DIGG, the synthetic „Bitcoin“ with BadgerDAO’s rebase function, is now active.
24. Januar 2021
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After weeks of waiting and a series of closely followed preparatory steps, the synthetic Bitcoin with BadgerDAO rebase function, DIGG, is now active and can be claimed by qualified addresses on the Ethereum mainnet.
Active users in the DeFi ecosystem can now claim Stake DAO tokens.
The launch will be greeted with enthusiasm by a perhaps overzealous community, which has been lighting up Twitter with „Wen DIGG?“ (when will DIGG come out?) for weeks now. However, despite all the memes and excitement, there is a lot of technical weight behind distributing and maintaining the newest „Bitcoin“ asset on Ethereum.
Ultimately, now that DIGG is free in the wild market, forces are what will determine the long-term success of the synthetic Bitcoin Loophole asset, a success that may not be assured.
Launching fair and flat
According to Jon Tompkins, BadgerDAO senior contributor and distribution architect, the amount of DIGG claimable for each eligible account was determined by a formula centered on the activity of an Ethereum address in the BadgerDAO app. Factors such as total platform-native Badger tokens earned, Badger ratio earned per Badger staking and total days blocked were taken into account.
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However, to avoid over-allocation to „whales“ with deep pockets, the DAO approved an application of a root of 1.75 to smooth the distribution among addresses. As Tompkins wrote in the original DIGG distribution proposal, this root means that while in a linear distribution to the top 100 addresses they would have been eligible to receive more than 70% of DIGG, instead they will be able to claim only 33%.
Tompkins said that of the 600 DIGG tokens currently available, the top address will receive 8.75 DIGGs, while the average of the 8517 eligible addresses will be able to claim .07 of a token.
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The goal of this distribution was to allow the project to „reward the little guys who are strong Badger supporters, but without completely disadvantaging the whales,“ Tompkins said.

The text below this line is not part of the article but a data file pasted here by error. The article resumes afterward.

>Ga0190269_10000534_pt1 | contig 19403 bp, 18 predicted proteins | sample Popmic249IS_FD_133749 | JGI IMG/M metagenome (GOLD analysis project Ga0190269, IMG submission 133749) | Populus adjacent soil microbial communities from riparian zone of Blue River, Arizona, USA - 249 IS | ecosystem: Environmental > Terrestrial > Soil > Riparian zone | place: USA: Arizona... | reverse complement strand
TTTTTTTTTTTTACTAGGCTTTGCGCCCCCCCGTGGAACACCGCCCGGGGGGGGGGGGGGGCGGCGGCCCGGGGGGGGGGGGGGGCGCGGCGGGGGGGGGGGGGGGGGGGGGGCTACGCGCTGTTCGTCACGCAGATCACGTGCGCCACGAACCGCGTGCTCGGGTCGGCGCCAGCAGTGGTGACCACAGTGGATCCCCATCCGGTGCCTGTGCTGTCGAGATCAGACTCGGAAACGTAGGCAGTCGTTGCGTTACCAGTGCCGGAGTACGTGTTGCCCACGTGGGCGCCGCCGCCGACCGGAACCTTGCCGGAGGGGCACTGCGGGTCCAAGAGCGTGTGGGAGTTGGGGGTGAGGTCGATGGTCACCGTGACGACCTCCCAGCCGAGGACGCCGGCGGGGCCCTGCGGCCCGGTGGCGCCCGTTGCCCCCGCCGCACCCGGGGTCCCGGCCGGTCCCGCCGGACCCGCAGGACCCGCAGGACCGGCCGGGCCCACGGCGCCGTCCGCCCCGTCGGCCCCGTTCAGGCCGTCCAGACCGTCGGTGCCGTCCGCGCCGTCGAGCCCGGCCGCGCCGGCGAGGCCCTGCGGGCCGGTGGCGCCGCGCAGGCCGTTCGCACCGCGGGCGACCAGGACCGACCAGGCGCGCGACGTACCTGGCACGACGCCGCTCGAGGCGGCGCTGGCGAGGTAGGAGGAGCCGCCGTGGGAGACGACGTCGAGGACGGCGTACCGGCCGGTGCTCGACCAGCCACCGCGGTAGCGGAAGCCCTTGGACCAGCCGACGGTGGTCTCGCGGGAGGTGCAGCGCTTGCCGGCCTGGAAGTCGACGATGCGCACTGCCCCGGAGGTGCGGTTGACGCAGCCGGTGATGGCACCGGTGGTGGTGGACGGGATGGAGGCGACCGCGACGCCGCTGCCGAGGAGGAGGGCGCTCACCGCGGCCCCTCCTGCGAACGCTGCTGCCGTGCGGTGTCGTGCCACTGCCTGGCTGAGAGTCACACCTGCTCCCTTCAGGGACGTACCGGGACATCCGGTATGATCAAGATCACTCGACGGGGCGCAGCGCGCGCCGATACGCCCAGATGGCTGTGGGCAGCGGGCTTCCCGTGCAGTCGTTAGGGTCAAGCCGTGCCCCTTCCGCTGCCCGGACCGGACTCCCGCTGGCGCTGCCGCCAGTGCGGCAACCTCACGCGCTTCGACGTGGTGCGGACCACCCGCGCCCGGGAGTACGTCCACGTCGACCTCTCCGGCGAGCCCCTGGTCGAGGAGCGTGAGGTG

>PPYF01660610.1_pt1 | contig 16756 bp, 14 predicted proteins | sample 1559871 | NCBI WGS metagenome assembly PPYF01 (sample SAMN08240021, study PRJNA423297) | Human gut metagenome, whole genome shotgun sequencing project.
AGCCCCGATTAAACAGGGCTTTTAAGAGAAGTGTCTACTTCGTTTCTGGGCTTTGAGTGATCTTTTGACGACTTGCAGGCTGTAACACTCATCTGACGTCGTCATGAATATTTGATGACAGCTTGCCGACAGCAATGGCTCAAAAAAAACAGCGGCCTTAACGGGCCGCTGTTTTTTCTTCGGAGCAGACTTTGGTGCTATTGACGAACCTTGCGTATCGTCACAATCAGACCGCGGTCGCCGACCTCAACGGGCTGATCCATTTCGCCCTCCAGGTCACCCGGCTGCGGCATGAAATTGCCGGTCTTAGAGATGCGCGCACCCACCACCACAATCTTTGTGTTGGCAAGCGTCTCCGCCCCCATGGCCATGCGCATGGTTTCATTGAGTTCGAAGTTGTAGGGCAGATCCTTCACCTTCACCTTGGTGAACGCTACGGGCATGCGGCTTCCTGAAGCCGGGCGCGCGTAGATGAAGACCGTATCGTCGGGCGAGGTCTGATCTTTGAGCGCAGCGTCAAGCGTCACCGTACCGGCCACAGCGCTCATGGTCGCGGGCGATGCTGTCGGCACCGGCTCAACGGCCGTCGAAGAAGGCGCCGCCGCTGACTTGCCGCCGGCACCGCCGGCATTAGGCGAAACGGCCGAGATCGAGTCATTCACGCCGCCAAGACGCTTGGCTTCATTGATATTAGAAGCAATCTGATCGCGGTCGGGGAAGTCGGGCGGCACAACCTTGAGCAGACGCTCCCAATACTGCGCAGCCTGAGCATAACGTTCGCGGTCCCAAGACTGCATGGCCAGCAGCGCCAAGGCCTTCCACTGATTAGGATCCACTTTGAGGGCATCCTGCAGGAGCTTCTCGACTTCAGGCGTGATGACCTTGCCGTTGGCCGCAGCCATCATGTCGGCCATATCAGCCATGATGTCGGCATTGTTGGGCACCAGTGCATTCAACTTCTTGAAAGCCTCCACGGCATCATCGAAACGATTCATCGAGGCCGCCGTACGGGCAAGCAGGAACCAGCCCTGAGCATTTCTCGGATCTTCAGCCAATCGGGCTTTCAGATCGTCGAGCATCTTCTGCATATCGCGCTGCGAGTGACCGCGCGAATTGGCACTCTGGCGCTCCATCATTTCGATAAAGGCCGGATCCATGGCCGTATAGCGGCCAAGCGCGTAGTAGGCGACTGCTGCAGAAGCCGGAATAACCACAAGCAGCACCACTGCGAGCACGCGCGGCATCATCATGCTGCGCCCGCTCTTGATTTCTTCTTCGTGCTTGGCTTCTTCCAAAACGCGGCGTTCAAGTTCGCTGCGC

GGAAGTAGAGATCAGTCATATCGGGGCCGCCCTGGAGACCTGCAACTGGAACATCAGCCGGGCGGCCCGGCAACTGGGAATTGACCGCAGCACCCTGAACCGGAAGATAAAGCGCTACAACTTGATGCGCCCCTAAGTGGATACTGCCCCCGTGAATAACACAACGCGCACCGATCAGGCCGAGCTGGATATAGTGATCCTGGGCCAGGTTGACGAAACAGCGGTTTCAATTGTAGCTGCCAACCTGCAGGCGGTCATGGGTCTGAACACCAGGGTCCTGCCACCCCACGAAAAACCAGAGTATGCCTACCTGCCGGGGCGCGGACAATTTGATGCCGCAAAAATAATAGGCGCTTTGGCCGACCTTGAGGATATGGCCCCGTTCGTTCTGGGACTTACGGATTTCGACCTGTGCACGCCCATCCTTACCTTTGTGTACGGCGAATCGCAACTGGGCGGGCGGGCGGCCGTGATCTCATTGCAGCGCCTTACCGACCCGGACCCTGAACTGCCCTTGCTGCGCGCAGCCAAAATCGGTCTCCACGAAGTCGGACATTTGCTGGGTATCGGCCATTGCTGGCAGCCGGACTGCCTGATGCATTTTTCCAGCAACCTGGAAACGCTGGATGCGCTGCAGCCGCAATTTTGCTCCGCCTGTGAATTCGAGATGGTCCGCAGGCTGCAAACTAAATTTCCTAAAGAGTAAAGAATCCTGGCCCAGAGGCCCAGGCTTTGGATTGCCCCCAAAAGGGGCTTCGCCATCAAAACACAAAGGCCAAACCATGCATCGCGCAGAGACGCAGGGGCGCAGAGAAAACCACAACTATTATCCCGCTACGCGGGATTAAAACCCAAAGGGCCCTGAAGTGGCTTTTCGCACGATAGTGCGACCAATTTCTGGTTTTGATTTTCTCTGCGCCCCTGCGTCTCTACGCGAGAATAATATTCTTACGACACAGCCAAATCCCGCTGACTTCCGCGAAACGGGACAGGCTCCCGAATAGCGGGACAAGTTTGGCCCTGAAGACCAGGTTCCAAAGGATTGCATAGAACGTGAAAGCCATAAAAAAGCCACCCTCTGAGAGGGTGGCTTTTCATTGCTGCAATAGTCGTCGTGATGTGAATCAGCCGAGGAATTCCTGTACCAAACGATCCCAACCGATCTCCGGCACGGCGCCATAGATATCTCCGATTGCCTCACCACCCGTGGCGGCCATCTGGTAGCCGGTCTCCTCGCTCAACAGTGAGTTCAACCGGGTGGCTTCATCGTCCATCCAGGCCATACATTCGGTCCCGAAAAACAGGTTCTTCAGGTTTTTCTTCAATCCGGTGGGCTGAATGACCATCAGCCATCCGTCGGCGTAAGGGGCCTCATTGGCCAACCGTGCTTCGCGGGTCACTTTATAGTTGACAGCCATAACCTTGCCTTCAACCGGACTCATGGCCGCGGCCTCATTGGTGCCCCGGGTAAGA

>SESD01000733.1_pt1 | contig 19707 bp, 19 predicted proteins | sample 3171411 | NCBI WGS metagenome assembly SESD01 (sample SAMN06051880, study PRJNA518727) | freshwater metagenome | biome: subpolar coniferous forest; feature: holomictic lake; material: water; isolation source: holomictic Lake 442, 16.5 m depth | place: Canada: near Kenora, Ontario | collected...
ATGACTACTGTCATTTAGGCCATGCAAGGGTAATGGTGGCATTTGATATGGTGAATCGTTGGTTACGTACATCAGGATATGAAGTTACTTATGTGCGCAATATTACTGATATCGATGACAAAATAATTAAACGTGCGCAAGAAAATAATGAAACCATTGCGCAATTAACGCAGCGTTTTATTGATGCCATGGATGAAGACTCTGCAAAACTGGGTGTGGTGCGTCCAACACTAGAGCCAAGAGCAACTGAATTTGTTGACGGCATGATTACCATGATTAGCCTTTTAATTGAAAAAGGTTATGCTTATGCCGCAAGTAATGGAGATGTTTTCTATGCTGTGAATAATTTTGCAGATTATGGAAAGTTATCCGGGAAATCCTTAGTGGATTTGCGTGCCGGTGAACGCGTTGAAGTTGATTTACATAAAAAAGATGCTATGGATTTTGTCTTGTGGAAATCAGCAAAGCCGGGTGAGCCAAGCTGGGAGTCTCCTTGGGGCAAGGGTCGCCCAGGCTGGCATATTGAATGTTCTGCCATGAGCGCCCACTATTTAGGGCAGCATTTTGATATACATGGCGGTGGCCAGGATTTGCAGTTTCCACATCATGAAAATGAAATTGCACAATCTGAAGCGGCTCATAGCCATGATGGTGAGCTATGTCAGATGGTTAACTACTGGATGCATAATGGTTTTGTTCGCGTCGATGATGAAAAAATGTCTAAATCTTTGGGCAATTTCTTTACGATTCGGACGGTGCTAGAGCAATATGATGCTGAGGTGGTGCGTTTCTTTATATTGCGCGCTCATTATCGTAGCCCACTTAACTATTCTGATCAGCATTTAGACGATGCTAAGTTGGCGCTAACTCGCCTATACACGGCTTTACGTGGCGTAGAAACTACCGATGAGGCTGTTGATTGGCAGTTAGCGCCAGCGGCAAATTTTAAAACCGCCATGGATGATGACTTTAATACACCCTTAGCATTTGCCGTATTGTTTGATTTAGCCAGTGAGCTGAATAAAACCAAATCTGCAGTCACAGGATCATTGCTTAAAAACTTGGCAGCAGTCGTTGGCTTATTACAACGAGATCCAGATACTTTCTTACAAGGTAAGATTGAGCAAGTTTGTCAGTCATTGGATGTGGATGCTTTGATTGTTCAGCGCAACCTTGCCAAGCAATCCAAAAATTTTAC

Now that the token is active, the rebasing games begin.
Algorithmic stablecoins have been a much-talked-about topic in DeFi circles over the past few months as one of the most popular trading vehicles. The assets, which are primarily intended to track the price of the U.S. dollar, have a „rebasing“ feature that dynamically expands or contracts the asset’s total supply based on preset parameters such as price or time.
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However, so far they have proven to be much more effective at enriching users who know how to play with rebasing parameters than at creating truly stable assets.
DIGG will possibly be the first synthetic Bitcoin with rebasing functionality in history, and certainly the first to feature this distribution method. Users will be able to stake their DIGG in a performing vault, use it to provide liquidity to DIGG/WBTC pairs on Sushiswap and Uniswap, hold the primary asset in anticipation of a positive rebase occurring, or sell the tokens in the market.
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While there has been speculation about DIGG’s performance and what the best strategies might be, it is ultimately unclear how far the asset will be able to maintain its parity, given BTC’s price volatility and DIGG’s peculiar launch.
However, in a previous interview with Cointelegraph, BadgerDAO founder Chris Spadafora expressed hope that additional upcoming stabilization mechanisms could help DIGG better track BTC.
„What we want to do with our vault system is really large-scale the … let’s call it the ‚buy and sell‘ dictators. Then, through automated strategies, we can buy when the time is right and sell at the right time to optimize profits for users,“ he said.
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Upcoming vaults designed to programmatically play rebase games are designed to do just that, but given the unexplored landscape of game theory, it’s impossible to say whether the vaults will be enough to stabilize DIGG, or what will happen after q